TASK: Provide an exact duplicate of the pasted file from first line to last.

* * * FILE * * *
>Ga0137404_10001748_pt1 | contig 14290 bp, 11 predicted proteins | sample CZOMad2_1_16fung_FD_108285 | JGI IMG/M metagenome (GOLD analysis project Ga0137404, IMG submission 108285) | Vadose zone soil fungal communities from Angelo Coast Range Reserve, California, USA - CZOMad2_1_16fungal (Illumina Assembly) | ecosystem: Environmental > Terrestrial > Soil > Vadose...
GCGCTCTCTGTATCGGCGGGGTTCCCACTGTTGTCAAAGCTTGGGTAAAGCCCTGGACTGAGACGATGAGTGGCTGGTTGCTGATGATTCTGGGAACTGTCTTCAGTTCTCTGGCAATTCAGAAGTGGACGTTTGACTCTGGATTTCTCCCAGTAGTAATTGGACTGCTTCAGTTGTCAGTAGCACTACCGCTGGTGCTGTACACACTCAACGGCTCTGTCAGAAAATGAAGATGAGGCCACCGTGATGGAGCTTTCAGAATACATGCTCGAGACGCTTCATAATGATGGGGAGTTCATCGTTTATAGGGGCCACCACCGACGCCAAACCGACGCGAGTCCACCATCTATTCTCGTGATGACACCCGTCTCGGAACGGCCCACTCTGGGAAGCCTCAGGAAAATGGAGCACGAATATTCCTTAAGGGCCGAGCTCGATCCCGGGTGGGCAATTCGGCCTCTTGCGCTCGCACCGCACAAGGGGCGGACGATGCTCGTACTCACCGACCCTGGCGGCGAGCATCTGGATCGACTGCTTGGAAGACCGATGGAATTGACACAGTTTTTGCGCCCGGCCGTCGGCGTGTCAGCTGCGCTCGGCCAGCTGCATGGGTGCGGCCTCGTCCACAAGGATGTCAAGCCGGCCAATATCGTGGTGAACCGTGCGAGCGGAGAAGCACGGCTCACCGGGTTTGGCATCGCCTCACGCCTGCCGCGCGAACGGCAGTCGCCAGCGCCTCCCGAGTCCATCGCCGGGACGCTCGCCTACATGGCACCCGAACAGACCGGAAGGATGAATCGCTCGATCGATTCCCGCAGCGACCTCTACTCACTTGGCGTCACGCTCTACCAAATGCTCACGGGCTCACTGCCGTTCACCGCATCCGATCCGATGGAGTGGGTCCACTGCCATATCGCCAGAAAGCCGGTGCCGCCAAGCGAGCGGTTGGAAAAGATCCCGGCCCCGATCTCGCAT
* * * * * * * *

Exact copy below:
>Ga0137404_10001748_pt1 | contig 14290 bp, 11 predicted proteins | sample CZOMad2_1_16fung_FD_108285 | JGI IMG/M metagenome (GOLD analysis project Ga0137404, IMG submission 108285) | Vadose zone soil fungal communities from Angelo Coast Range Reserve, California, USA - CZOMad2_1_16fungal (Illumina Assembly) | ecosystem: Environmental > Terrestrial > Soil > Vadose...
GCGCTCTCTGTATCGGCGGGGTTCCCACTGTTGTCAAAGCTTGGGTAAAGCCCTGGACTGAGACGATGAGTGGCTGGTTGCTGATGATTCTGGGAACTGTCTTCAGTTCTCTGGCAATTCAGAAGTGGACGTTTGACTCTGGATTTCTCCCAGTAGTAATTGGACTGCTTCAGTTGTCAGTAGCACTACCGCTGGTGCTGTACACACTCAACGGCTCTGTCAGAAAATGAAGATGAGGCCACCGTGATGGAGCTTTCAGAATACATGCTCGAGACGCTTCATAATGATGGGGAGTTCATCGTTTATAGGGGCCACCACCGACGCCAAACCGACGCGAGTCCACCATCTATTCTCGTGATGACACCCGTCTCGGAACGGCCCACTCTGGGAAGCCTCAGGAAAATGGAGCACGAATATTCCTTAAGGGCCGAGCTCGATCCCGGGTGGGCAATTCGGCCTCTTGCGCTCGCACCGCACAAGGGGCGGACGATGCTCGTACTCACCGACCCTGGCGGCGAGCATCTGGATCGACTGCTTGGAAGACCGATGGAATTGACACAGTTTTTGCGCCCGGCCGTCGGCGTGTCAGCTGCGCTCGGCCAGCTGCATGGGTGCGGCCTCGTCCACAAGGATGTCAAGCCGGCCAATATCGTGGTGAACCGTGCGAGCGGAGAAGCACGGCTCACCGGGTTTGGCATCGCCTCACGCCTGCCGCGCGAACGGCAGTCGCCAGCGCCTCCCGAGTCCATCGCCGGGACGCTCGCCTACATGGCACCCGAACAGACCGGAAGGATGAATCGCTCGATCGATTCCCGCAGCGACCTCTACTCACTTGGCGTCACGCTCTACCAAATGCTCACGGGCTCACTGCCGTTCACCGCATCCGATCCGATGGAGTGGGTCCACTGCCATATCGCCAGAAAGCCGGTGCCGCCAAGCGAGCGGTTGGAAAAGATCCCGGCCCCGATCTCGCAT